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An Equilibrium Theory of Learning, Search and Wages

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  • Francisco M. Gonzalez
  • Shouyong Shi

Abstract

We construct an equilibrium theory of learning from search in the labor market, which addresses the search behavior of workers, the creation of jobs, and the wage distribution as functions of unemployment duration. In the model, each worker has incomplete information about his job-finding ability and learns about it from his search outcomes. The theory formalizes a notion akin to that of discouragement: over the unemployment spell, unemployed workers update their beliefs about their job-finding abilities downward and reduce their desired wages. One contribution of the paper is to integrate learning from search into an equilibrium framework. We show that the equilibrium exhibits wage dispersion among homogeneous workers, and that workers with longer unemployment spells have lower permanent incomes. Another contribution is to apply lattice-theoretic techniques to analyze learning from experience, which is useful because learning generates convex value functions and, in principle, multiple solutions to a worker's optimization problem.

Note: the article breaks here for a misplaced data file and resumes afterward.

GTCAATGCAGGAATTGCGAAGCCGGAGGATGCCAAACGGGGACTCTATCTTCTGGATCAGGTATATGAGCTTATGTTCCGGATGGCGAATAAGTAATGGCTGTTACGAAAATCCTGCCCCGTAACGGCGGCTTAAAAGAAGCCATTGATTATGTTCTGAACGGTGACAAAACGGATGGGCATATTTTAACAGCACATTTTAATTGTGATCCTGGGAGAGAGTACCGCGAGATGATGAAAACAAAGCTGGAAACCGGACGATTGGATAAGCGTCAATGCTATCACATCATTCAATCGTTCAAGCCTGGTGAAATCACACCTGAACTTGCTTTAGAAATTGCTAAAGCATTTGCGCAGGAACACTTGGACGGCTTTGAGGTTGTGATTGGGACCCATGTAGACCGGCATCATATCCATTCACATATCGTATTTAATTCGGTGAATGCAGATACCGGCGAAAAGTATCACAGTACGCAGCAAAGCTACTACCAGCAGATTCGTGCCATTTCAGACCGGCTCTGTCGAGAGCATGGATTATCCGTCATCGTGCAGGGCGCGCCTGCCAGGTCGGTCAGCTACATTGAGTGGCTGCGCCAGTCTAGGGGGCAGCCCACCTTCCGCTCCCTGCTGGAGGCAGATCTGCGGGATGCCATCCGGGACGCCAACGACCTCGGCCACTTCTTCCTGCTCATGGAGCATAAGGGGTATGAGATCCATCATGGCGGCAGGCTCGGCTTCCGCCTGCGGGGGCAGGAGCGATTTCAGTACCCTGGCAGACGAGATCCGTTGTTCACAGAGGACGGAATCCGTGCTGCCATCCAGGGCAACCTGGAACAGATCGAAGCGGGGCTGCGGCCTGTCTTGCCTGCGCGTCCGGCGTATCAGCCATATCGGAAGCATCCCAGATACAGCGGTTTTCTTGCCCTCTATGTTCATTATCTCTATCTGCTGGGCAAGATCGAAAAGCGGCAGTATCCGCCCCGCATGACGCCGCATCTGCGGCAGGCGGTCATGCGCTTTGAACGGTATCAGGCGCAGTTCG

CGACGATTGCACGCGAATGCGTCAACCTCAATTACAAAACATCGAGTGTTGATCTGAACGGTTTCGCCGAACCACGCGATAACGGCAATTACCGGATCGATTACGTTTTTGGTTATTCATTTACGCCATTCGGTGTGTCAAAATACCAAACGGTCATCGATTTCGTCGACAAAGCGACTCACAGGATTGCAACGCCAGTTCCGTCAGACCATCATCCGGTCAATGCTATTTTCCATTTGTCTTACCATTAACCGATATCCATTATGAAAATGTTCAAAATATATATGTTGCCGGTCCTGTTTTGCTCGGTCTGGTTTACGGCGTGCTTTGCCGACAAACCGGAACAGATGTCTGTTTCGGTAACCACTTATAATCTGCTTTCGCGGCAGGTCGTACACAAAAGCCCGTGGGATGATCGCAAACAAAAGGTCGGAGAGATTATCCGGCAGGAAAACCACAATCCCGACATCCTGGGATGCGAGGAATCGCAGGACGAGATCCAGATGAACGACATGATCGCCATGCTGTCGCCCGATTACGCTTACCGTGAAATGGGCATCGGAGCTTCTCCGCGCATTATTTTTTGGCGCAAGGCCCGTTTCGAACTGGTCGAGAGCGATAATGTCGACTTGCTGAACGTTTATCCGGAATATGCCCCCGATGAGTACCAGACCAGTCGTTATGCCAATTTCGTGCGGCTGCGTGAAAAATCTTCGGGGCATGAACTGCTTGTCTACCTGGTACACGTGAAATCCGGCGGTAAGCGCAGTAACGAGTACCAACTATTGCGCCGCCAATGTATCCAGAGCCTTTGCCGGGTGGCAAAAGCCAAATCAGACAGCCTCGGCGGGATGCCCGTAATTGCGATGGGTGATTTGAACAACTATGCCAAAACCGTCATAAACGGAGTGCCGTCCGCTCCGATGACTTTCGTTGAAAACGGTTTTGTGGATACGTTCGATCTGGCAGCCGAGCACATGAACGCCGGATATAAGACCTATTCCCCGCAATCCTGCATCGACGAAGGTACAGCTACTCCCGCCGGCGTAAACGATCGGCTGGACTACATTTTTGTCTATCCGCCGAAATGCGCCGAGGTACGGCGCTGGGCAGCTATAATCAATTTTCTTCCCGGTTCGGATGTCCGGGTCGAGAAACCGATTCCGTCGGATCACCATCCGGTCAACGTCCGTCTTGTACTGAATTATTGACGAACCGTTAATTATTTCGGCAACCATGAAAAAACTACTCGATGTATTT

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Bibliographic Info

Paper provided by University of Toronto, Department of Economics in its series Working Papers with number tecipa-328.

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Length: 32 pages
Date of creation: 12 Aug 2008
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Handle: RePEc:tor:tecipa:tecipa-328

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Keywords: Learning; Wages; Unemployment; Directed search; Supermodularity.;

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